RSS Directory

With today being Google’s anniversary, I might as well keep all my posts about them today. In the heated debate of whether or not Google penalizes sites for paid links, I gathered some information for your review.

The most notorious sites for having paid links are paid web directories, who charge you a fee to include your site in their directory. Most people understand that they will not see much, if any, traffic from these sites, but the reason they purchase the links is to accumulate backlinks for their sites in efforts to boost their Google PageRank.

Well, Google has no problem when it comes to paying for links in efforts to drive traffic to your site. For example, if you paid for a sitewide link to your site on my blog, you would be doing so in efforts to draw traffic to your site- not in efforts to boost your PageRank (PR). Google also prefers for site owners to flag paid links with a “nofollow” attribute so that their spiders can ignore such links.

Google understands the real reason why people pay for links in many of these online web directories, and they seem to have begun to penalize them for it. For example, I’ll name seven very popular web directories:

Aviva directory
Zorg links
Alive web directory
Big web links

Directory dump
Elegant directory

Any website owner understands that its pretty much a given that your site will show up #1 in Google’s search results for its own name. However, if you click on any of the links above, you will see that none of these well known web directories appear in the search results for their own name! Oddly enough, if you do the same exact search in Yahoo, you will find that those sites will appear as the first listing for the same search term!

Is this just a common change that a site’s indexed pages go through just before a PageRank update, or is this something long term? Google has been reaching out to the public for quite a while asking people to report paid links to them so that they can use that information to “improve [their] algorithmic detection of paid links”.  You can read Google’s policy about paid links here.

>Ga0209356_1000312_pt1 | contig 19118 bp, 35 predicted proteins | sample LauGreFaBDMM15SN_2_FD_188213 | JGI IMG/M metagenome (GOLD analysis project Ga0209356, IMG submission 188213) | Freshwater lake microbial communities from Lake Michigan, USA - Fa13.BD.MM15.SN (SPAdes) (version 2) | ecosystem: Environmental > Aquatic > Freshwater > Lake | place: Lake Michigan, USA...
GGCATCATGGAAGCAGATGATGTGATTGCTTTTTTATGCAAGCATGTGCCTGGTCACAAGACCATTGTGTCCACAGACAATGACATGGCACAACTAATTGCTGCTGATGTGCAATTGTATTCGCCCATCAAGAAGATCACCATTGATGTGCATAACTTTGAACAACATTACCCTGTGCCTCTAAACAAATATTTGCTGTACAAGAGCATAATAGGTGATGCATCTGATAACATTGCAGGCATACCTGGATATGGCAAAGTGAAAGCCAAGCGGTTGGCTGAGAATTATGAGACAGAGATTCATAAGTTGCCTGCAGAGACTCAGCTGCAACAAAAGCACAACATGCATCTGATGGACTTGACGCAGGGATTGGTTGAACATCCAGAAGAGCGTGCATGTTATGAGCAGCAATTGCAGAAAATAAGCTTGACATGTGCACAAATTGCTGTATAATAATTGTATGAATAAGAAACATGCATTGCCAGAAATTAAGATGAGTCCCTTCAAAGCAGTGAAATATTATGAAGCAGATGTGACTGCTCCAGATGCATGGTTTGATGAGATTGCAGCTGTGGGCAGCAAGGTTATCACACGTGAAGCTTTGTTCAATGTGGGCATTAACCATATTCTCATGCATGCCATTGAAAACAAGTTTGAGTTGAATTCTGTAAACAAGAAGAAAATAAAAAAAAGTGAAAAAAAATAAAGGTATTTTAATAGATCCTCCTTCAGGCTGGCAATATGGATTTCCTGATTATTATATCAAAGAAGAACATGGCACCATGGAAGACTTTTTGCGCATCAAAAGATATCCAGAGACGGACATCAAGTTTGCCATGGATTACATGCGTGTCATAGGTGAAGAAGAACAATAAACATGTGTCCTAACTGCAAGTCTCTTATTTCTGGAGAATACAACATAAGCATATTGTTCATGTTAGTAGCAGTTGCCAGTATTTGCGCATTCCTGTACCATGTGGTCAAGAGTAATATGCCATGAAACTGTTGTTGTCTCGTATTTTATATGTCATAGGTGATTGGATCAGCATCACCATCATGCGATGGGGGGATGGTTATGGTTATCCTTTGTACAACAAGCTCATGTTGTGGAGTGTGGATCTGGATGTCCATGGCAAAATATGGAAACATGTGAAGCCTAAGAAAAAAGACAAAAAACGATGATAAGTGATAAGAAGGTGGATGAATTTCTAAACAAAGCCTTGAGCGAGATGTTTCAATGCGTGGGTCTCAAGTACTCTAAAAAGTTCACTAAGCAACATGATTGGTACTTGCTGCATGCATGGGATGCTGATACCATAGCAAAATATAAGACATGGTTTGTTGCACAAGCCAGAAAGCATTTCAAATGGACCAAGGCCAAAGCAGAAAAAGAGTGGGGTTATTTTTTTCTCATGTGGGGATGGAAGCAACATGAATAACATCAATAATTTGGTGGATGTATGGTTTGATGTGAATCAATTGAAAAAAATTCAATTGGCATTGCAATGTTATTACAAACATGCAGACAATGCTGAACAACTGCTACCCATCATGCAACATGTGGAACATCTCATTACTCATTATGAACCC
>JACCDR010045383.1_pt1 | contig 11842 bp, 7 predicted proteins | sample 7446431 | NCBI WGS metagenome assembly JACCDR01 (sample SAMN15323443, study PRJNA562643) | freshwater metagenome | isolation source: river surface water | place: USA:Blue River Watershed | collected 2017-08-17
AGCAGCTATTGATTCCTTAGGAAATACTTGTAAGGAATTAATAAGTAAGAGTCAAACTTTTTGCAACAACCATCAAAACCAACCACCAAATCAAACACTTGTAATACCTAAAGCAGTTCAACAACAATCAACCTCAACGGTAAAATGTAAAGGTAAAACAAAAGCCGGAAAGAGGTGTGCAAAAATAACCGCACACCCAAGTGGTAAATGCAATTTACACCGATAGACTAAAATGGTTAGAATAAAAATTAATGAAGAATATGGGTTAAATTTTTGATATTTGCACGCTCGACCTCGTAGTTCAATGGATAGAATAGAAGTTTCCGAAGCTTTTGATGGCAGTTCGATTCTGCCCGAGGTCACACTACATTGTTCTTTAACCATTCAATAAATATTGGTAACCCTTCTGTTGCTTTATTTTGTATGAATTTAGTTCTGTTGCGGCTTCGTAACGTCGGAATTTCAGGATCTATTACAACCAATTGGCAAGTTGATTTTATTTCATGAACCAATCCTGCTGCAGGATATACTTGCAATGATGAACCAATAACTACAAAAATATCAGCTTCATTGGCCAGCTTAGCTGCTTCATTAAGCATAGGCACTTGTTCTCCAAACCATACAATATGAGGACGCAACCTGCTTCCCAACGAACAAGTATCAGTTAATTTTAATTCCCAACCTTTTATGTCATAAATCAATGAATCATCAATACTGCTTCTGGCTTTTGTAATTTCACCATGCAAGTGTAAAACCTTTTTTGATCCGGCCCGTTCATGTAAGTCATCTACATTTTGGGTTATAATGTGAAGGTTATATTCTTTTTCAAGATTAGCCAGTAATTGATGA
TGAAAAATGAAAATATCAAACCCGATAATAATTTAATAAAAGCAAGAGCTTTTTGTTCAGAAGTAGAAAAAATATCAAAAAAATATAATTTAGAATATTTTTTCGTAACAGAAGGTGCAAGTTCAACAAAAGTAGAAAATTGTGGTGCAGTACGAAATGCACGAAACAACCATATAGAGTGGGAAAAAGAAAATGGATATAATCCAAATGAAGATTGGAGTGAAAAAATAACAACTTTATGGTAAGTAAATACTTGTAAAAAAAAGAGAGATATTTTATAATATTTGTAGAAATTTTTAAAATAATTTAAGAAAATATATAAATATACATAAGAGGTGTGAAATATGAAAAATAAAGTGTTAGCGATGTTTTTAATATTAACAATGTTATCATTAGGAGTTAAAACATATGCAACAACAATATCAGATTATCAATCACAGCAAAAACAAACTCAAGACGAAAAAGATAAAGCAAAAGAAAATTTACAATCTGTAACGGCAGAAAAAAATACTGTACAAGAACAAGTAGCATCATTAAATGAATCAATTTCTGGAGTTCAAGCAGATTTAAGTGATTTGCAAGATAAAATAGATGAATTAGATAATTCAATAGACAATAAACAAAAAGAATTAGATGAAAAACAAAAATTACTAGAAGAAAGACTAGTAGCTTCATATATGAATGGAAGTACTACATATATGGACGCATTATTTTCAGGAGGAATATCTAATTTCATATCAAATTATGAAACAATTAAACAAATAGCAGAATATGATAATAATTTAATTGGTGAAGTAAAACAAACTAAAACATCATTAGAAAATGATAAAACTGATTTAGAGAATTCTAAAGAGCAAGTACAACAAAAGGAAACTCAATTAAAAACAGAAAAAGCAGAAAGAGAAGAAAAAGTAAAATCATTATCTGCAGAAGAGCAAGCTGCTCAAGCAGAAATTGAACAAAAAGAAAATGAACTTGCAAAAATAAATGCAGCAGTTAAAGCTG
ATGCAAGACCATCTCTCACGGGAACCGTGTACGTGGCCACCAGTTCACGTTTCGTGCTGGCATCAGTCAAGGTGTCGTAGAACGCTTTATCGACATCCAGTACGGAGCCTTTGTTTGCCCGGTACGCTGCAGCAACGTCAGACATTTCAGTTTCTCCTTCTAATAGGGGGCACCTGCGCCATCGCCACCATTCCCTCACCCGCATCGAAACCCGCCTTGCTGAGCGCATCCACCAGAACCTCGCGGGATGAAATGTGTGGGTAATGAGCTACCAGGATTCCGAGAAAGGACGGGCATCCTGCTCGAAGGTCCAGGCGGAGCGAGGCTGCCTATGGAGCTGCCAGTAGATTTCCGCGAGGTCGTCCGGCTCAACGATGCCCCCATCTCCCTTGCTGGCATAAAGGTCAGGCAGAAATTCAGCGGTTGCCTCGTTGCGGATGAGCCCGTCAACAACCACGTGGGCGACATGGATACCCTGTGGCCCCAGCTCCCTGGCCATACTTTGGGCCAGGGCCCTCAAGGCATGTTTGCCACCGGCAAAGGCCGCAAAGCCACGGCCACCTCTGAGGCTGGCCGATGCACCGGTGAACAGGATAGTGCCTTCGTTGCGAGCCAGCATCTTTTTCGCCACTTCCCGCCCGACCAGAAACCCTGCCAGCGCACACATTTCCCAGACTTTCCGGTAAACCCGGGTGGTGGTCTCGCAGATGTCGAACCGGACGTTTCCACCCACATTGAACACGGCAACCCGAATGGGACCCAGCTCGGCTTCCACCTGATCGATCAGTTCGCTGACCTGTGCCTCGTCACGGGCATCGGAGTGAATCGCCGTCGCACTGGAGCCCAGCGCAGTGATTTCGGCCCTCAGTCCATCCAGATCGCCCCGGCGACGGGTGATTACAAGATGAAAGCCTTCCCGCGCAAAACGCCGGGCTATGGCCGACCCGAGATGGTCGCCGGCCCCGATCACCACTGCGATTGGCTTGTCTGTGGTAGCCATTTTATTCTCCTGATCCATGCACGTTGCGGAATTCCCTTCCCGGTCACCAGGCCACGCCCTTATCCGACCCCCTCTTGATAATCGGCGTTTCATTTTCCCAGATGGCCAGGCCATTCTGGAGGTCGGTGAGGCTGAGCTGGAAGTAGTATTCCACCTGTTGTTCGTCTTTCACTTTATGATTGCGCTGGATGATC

Now, many web directory owners disprove this by saying that their directories have seen no change in SERPs (search engine results page). However, the directories that have seen no changes seem to be of much smaller scale than some of the larger directories mentioned above. Google can’t pick up on every single link that they wouldn’t particularly care for, so it seems that theses smaller directories are flying under Google’s radar. Get too big and you get noticed.

The twist on all of this is that if you search for the term “web directory” in Google, what comes up as the first result? Check it and see. (That particular directory is free, however.)

I’m interested to hear your thoughts on this? Have paid web directories become a thing of the past, or is this just jumping the gun on something temporary? Has the years of hard work from the owners of these paid directories now gone to waste?

*For information on Text-Link-Ads and Google, go to this post.

Category: Search Engine Optimization (SEO)
Article posted by: Neon on September 7th, 2007

Trackback URI | Comments RSS

12 Comments to “Is Google Dropping Paid Links?” »

Comment by steve
Sep 07 2007 at 11:09 am

Anyone who invests in paid link directories are wasting their money anyway! LOL…

People buy links thinking that its going to help their PR. The link directories HOMEPAGE may have a good PR, but look at the internal pages. Look at the PR of the page which contains your link- ZERO!

So, you just paid 20-70 bucks for a link to a PR0 page. Good for you. Geez. What a waste of money. Now all those people paid for links and the sites are now being penalized by google! There’s no easy way around hard work and legitimate link building to build your PR.

(Comments wont nest below this level)
Comment by Samantha
Sep 07 2007 at 1:25 pm

You’re so far off from reality you dont know what youre talking about. Why do you think people pay for links? Because they’re worthless? No way.

Comment by cher
Sep 07 2007 at 1:58 pm

I’ve submitted my site to Aviva, from then onwards, my site is nowhere in GOOGLE.